It’s a film by Hiroyuki Morita, who had worked on other Studio Ghibli films before. Hayao Miyazaki and others had been afraid of what would happen to the studio and were actively seeking out new people to direct films. However if this is representative Ghibli should be in good hands.
The movie based on a comic by Aoi Hiiragi, which hasn’t been released in English. It’s sort of a sequel to the movie Whisper of the Heart, which also isn’t in English. However where Whisper of the Heart is a drama thing, this is a comedy.
The movie follows Haru, who seems to be having some bad luck at school. On the way home she rescues a cat from a speeding van. After being saved the cat thanks her and walks away. Haru is pretty scared and confused. Stuff gets even weirder when the king of cats shows up and thanks her. Then she starts receiving gifts, which aren’t that great.
Eventually Haru meets up with Muta and the Baron (from Whisper of the Heart) and ends up in the kingdom of the cats.
It’s a really fun little story, a bit short (at 75 minutes) but over all good. I’d actually rank it higher then one of Miyazaki’s films (Kiki’s Delivery Service). However it’s not as good as similar “journey to magical kingdoms full of cute things” movie My Neighbour Totoro. But really, what is?
Unfortunately the short included on the Japanese version of the DVD isn’t included here, but overall this is definitely worth picking up if you’re looking for something cute and fun. If you’re looking for giant robots, try something else.
Writer: Mark Millar
Artists: Dave Johnson, Kilian Plunkett
I haven’t read much of Mark Millar’s stuff, but what I have read leads me to believe he’s hideously overrated. I only read his first two story arcs on The Authority, but I felt that they weren’t as good as the stories Warren Ellis began the series with. Still, it wasn’t that bad.
However Red Razors is horrible. It’s just bad and stupid and urgh, I wish I’d never bought it. But this is a review of Superman in the Soviet Union. Not a Judge Dredd type character in SovBlock.
Superman: Red Son has the interesting premise of Superman’s spaceship landing in Ukraine instead of Kansas. Superman is brought up to fully believe in Stalin and the communist state. In the fifties he is brought to the attention of Stalin, who uses him to help prevent disasters and also to show how superior communism is. Meanwhile Lex Luthor is the greatest genius in America, and he spends his time creating ideas to bring down the communist menace that is Superman.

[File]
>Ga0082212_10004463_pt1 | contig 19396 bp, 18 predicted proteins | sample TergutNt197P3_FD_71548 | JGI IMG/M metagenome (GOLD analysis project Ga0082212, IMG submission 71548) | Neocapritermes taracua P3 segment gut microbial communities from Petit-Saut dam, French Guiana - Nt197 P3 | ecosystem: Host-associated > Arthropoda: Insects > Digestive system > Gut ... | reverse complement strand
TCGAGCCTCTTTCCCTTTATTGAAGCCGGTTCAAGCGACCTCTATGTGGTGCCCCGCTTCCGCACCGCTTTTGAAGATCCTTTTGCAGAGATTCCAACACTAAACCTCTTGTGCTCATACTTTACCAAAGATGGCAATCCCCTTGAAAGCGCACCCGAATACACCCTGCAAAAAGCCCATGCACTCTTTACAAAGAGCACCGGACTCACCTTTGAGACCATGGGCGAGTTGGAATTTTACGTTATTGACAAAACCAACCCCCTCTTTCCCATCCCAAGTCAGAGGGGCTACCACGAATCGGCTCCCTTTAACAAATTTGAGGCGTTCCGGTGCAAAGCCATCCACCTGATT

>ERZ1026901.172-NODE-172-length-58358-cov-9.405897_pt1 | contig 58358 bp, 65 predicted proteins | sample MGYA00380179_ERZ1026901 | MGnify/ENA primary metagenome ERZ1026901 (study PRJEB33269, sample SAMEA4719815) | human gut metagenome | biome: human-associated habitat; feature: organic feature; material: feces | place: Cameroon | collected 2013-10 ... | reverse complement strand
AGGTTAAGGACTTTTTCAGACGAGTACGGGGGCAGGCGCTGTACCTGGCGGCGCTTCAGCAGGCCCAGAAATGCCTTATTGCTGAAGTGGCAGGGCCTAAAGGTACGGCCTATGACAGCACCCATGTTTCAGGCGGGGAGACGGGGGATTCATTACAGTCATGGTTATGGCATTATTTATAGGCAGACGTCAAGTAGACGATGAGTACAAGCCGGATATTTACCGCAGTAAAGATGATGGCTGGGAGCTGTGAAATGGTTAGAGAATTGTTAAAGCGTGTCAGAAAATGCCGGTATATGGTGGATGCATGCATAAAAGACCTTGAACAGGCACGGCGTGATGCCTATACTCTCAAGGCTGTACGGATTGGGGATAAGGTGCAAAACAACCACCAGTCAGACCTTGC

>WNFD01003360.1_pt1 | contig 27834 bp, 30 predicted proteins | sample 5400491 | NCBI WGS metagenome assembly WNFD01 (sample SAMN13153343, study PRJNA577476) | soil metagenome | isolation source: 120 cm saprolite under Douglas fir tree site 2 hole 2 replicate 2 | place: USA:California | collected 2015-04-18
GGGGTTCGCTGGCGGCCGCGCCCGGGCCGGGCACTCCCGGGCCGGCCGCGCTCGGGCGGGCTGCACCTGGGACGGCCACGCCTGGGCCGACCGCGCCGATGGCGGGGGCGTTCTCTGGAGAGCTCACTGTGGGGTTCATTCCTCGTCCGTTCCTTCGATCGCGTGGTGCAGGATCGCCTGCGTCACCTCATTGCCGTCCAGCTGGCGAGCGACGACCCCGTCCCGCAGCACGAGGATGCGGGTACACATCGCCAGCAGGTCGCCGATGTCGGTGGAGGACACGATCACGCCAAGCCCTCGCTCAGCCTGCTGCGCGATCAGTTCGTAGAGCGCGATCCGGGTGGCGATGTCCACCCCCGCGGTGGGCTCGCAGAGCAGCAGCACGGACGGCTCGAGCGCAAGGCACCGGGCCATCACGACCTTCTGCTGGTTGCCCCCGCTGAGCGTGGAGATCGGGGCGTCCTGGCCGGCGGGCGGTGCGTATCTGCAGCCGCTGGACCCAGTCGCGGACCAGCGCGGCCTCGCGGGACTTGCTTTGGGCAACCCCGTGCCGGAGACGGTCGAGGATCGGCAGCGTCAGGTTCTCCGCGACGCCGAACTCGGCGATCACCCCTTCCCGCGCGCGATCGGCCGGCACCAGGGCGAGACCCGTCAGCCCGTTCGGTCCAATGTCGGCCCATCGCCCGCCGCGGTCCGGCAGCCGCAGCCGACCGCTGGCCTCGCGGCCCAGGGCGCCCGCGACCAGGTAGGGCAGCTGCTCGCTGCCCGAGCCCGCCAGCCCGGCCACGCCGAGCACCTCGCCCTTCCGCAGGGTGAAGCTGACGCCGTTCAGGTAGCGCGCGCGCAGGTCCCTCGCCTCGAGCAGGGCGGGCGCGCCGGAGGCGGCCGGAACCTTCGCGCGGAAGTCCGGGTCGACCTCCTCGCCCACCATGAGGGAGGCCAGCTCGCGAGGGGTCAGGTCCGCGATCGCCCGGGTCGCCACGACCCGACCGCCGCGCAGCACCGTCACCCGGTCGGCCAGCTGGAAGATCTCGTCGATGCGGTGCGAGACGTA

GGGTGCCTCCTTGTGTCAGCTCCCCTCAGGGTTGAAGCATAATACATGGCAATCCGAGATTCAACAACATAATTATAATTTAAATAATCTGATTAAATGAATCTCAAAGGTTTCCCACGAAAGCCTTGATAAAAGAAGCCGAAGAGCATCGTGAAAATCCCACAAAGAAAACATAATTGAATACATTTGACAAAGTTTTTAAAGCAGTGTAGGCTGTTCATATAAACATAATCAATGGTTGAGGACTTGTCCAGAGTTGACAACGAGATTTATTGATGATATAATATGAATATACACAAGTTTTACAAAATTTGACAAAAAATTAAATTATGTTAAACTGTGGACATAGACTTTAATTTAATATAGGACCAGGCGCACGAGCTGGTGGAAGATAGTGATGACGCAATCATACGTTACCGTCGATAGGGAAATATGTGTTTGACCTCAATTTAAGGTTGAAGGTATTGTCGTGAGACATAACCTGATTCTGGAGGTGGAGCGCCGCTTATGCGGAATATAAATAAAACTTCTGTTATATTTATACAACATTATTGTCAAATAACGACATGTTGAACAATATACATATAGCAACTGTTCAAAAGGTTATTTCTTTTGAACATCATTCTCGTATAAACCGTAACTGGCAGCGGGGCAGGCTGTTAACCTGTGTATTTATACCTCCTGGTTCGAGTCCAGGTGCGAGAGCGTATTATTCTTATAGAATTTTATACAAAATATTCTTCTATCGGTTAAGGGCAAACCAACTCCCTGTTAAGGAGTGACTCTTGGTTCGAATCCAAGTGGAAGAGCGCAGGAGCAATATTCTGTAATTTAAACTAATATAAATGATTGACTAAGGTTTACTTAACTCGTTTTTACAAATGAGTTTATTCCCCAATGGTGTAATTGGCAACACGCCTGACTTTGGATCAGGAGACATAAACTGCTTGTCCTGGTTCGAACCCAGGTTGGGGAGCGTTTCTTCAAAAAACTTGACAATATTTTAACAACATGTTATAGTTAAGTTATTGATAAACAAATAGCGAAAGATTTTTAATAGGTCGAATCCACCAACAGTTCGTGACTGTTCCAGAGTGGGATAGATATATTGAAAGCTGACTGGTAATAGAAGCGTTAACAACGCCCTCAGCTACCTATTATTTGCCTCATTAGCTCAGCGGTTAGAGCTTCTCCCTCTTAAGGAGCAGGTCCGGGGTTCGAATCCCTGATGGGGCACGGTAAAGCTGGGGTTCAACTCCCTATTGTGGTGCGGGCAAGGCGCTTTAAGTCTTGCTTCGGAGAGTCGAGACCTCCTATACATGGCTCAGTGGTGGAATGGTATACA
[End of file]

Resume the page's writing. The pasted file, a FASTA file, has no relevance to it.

Superman begins turning the world to communism. Not through force, but through his ability to save everyone and make people’s lives better. If a country was communist then his protection expanded to them. If it wasn’t then he usually left them alone. America begins to collapse (though eventually begins to turn around thanks to Luthor). But which side will win? Communism represented by an alien super being or capitalism represented by a human.
The idea of the book is great, but the way it’s pulled off just doesn’t work that well for me. I’m not sure why. Maybe it’s Millar’s writing style, maybe it’s the way he went with certain ideas that I would have done differently. I don’t know, I just finished reading this and felt deeply unsatisfied. The idea hadn’t been lived up to.
Okay, so I’m a massive Russian geek. How’s the Russian stuff hold up? It’s alright, I have major problems with some bits where signs in the Soviet Union are in English right next to ones that are in Russian. That doesn’t make any sense to me. Similarly there are a few places where letters are flipped around to make things look Russian. I can’t understand why this is done; I mean why use the Cyrillic alphabet sometimes but not others. It’s not even a case of it being different pencillers, this happens in one panel in some cases. The art’s pretty good though, I like the designs of Soviet Superman, and the designs of the monsters Luthor creates to battle Superman.
On the upside it did actually seem like Russia (or the Soviet Union I guess). One of my problems with Red Razors was that it claimed to be set in the Soviet Union, but it might as well have been America with signs in Cyrillic.
So how is it overall? It’s, um, okay I guess. There are some good parts, and there are some bad parts, but overall I can’t really recommend it.
Link: http://theages.superman.ws/History/redson/: Mark Millar on Superman: Red Son
Sunday, April 03, 2005
Short reviews 2
Writer: Geoff Johns
Artist: Dick Giorano
I picked this up for a $1 because I thought it was an actual old 7 Soldiers of Victory comic and with Grant Morrison’s version coming out soon I wanted to check it out. It’s actually part of a crossover from 2000. It’s okay, not great, the art’s pretty good and the villains are pretty fun, but I’m reading one part of a ten part crossover.
What if… Karen Page had Lived? (February, 2005)
Writer: Brian Michael Bendis
Artist: Michael Lark